- 2 large Onions
- 2 large Bell peppers – In Nigeria, the actual pepper of choice is natively called “tatashe” by the yorubas. Tatashe is a red bell pepper variant that has thinner skin but is more intense and chili-like level of spiciness.
- 4 Scotch bonnet peppers
- 3 cloves Garlic
- Ginger: small thumb size
- Half cup of Flavorless oil – I used grape seed oil, because that’s what I had available since I picked it up on a sale. Other flavorless oils that can be used are canola oil, vegetable oil, avocado oil and corn oil.
- One and three-quarter cups of Lamb stock – (I used the liquid stock from braising the ram, but it is acceptable to use stock from the grocery store if you prefer)
- 1 teaspoon of Curry powder
- 2 teaspoon of Dried thyme
- 1 teaspoon of Bouillon powder or one cube (use any type you like, doesn’t matter)
- Salt (to taste)
Blend the tomato mixture
Blend the tomatoes, a single large onion, bell peppers, scotch bonnet peppers, garlic and ginger, and set aside.
Broil and braise the meat
Broil the braised lamb chunks in the oven until it is browned on both sides then set aside (check out this link on how to quickly and properly braise the meat or review the quick overview in the recipe notes below this recipe.
Prep the tomato paste
In a large pot Cook the blended tomato mixture on medium heat until it forms a paste. It should reduce to about half its volume. While the blended tomato mixture is reducing, slice one large onion and set aside.
Caramelize the onions and add tomato paste
Once the tomato mixture has reduced, scoop the paste out of the pot and set it aside. In the same pot, heat the oil on medium heat and caramelize the onions until it is mostly softened. Add the tomato paste to the caramelized onions and add the cook on low- medium heat for 5 minutes.
Add meat stock and spices
After 5 minutes, pour in the stock, and season with bouillon, dried thyme and curry powder. Stir and continue to cook for another 10 minutes on low heat.
Add meat of choice
After 10 minutes, add in the cooked ram, stir, and cook the stew covered for another 5 minutes on low heat. Taste for salt and adjust to your preference, and cook for another 5 minutes covered.
After 5 minutes, your stew is ready to serve! Nigerian tomato stew is usually paired with boiled rice, beans, plantain, starchy root vegetables like yam and sometimes soups commonly eaten with fufu.
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Nigerian Tomato Stew (Nigerian Red Stew) Recipe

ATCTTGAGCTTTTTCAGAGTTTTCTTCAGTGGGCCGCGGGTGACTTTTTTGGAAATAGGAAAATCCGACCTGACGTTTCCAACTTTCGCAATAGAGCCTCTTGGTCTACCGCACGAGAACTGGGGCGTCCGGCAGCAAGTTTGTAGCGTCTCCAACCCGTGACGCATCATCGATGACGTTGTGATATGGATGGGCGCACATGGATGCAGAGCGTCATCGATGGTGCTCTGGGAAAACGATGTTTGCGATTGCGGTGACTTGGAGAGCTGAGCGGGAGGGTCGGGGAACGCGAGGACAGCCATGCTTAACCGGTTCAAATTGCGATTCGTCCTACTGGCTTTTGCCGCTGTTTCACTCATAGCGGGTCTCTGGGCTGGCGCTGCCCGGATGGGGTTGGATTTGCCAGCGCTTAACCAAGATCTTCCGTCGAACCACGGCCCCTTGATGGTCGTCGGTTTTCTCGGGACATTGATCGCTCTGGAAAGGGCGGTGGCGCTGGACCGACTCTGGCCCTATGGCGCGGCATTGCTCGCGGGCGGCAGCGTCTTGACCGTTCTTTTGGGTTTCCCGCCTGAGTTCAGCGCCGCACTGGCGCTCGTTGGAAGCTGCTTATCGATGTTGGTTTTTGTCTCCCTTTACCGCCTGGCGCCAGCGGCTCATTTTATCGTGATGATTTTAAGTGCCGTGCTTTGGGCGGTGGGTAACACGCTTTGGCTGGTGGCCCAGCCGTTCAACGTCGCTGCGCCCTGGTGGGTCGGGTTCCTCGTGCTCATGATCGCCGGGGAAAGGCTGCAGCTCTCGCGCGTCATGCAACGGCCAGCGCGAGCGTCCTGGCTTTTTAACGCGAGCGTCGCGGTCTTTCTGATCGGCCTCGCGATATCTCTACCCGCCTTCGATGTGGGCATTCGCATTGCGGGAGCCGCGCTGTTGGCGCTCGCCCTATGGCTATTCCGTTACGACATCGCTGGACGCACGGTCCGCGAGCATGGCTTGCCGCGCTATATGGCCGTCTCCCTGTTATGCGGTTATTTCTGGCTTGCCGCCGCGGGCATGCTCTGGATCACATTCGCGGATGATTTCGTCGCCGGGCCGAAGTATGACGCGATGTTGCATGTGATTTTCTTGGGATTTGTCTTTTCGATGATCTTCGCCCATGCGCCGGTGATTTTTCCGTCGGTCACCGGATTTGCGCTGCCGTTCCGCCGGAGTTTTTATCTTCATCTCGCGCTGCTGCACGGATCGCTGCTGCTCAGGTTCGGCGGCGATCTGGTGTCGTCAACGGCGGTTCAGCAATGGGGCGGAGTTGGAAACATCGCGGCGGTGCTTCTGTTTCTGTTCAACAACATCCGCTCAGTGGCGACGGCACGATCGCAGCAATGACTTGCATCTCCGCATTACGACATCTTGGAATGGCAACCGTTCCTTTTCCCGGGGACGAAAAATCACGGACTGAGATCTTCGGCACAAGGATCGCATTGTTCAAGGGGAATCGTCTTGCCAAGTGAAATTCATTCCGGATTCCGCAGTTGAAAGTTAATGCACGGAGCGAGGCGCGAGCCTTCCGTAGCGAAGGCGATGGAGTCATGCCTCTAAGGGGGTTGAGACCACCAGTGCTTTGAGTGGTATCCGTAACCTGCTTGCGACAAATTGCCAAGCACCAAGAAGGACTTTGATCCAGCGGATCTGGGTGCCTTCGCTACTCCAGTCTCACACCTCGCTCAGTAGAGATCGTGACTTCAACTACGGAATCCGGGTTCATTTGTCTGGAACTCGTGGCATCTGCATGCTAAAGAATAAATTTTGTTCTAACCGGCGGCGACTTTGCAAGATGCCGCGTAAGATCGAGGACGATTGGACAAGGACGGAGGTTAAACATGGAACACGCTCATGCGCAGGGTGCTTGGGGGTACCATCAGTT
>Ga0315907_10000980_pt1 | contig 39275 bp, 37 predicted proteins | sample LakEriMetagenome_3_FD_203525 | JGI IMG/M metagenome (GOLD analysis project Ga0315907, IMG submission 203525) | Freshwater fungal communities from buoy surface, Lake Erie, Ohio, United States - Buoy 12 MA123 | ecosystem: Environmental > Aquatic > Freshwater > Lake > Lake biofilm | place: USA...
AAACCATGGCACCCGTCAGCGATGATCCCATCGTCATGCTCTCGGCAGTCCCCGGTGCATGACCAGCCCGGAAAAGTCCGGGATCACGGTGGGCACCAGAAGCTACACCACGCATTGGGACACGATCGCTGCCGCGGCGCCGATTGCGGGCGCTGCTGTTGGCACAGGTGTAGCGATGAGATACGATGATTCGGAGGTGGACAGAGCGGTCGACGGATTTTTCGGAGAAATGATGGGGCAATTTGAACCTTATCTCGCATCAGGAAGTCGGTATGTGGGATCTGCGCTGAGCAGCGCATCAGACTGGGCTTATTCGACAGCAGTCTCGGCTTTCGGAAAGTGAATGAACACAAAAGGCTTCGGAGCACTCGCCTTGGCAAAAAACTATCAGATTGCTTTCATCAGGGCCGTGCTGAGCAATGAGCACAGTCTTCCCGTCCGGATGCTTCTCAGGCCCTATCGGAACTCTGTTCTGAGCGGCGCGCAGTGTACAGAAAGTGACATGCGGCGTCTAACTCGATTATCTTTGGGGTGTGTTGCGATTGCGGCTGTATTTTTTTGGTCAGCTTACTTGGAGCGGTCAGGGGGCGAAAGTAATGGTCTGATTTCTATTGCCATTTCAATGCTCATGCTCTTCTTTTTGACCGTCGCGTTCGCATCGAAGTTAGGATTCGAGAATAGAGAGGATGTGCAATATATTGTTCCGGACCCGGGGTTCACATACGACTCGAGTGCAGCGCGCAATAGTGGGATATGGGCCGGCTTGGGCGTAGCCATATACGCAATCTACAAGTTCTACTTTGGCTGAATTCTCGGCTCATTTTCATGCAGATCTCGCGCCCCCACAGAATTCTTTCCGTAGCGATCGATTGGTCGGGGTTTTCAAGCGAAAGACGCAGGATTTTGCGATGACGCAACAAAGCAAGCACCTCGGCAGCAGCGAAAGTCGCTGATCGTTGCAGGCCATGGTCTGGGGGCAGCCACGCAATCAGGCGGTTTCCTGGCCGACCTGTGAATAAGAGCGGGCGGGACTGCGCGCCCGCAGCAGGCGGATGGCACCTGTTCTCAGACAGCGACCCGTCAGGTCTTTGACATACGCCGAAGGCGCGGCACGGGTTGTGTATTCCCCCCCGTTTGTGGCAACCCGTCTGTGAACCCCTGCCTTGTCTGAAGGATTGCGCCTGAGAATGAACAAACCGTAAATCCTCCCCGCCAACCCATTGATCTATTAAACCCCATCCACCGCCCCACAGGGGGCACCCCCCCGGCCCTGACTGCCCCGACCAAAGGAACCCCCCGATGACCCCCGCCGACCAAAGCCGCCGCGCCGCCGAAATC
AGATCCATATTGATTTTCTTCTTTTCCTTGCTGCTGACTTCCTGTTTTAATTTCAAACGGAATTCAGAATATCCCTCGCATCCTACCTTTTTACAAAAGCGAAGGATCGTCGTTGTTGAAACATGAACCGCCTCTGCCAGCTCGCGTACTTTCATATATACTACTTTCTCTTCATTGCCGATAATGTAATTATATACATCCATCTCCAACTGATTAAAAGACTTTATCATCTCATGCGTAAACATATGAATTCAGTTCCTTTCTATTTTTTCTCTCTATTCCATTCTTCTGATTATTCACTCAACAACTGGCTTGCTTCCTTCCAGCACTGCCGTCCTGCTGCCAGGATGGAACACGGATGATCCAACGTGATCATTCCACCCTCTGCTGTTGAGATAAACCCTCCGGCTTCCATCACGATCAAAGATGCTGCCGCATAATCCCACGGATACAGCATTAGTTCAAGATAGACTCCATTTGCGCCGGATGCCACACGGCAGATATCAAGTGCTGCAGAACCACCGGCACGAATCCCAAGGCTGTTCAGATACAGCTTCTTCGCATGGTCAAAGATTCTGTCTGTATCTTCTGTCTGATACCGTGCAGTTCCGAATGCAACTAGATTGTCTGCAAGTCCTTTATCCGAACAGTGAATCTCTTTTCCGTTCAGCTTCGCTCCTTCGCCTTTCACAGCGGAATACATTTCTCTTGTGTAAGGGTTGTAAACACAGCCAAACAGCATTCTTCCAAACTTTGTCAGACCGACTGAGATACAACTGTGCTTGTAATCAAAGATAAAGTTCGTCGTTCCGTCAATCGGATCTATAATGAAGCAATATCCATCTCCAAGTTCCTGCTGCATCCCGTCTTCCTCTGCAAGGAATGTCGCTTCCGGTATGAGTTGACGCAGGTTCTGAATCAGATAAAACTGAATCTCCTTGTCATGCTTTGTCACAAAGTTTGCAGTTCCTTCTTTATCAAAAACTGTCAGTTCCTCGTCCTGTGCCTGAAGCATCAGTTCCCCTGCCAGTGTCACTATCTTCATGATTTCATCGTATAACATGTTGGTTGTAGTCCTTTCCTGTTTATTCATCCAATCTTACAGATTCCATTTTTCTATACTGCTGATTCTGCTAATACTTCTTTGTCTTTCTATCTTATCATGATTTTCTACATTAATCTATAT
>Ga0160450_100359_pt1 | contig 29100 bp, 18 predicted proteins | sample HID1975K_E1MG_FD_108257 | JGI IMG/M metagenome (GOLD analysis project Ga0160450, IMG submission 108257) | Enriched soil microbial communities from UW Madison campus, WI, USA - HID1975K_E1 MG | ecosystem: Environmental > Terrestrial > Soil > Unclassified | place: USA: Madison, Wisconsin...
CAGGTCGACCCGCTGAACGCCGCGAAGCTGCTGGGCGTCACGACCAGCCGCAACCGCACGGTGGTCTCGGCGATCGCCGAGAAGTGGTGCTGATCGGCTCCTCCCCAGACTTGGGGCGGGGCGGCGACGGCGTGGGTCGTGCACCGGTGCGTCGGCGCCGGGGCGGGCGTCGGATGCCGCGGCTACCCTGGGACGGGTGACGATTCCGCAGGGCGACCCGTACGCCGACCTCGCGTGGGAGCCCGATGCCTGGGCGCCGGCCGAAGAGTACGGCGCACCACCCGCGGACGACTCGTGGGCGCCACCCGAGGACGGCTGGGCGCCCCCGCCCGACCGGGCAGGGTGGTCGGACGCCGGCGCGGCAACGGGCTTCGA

- 2 lbs Braised ram meat chunks
- 3.5 lbs Plum tomatoes (about 1570 grams)
- 2 large Onions
- 2 large Bell peppers
- 4 Scotch bonnet peppers
- 3 cloves Garlic
- Ginger small thumb size
- ½ cup Flavorless oil ( I used grape seed oil)
- 1 ¾ cups Lamb stock (I used the liquid from braising the ram)
- 1 tsp Curry powder
- 2 tsp Dried thyme
- 1 tsp Bouillon
- Salt (to taste)
- Blend the tomatoes, 1 large onion, bell peppers, scotch bonnet peppers, garlic and ginger, and set aside.
- Broil the braised lamb chunks in the oven until it is browned on both sides then set aside.
- In a large pot Cook the blended tomato mixture on medium heat until it forms a paste. It should reduce to about half its volume.
- While the blended tomato mixture is reducing, slice one large onion and set aside.
- Once the tomato mixture has reduced, scoop the paste out of the pot and set it aside. In the same pot, heat the oil on medium heat and caramelize the onions until it is mostly softened.
- Add the tomato paste to the caramelized onions and add the cook on low- medium heat for 5 minutes.
- After 5 minutes, pour in the stock, and season with bouillon, dried thyme and curry powder. Stir and continue to cook for another 10 minutes on low heat.
- After 10 minutes, add in the cooked ram, stir, and cook the stew covered for another 5 minutes on low heat. Taste for salt and adjust to your preference, and cook for another 5 minutes covered.
- After 5 minutes, you stew is ready to serve!
Nigerian Tomato Stew NutritionNigerian tomato stew calories and nutrition information is shown below. Ingredients listed above were enough for about 10 servings (could be more depending on how small your serving sizes are).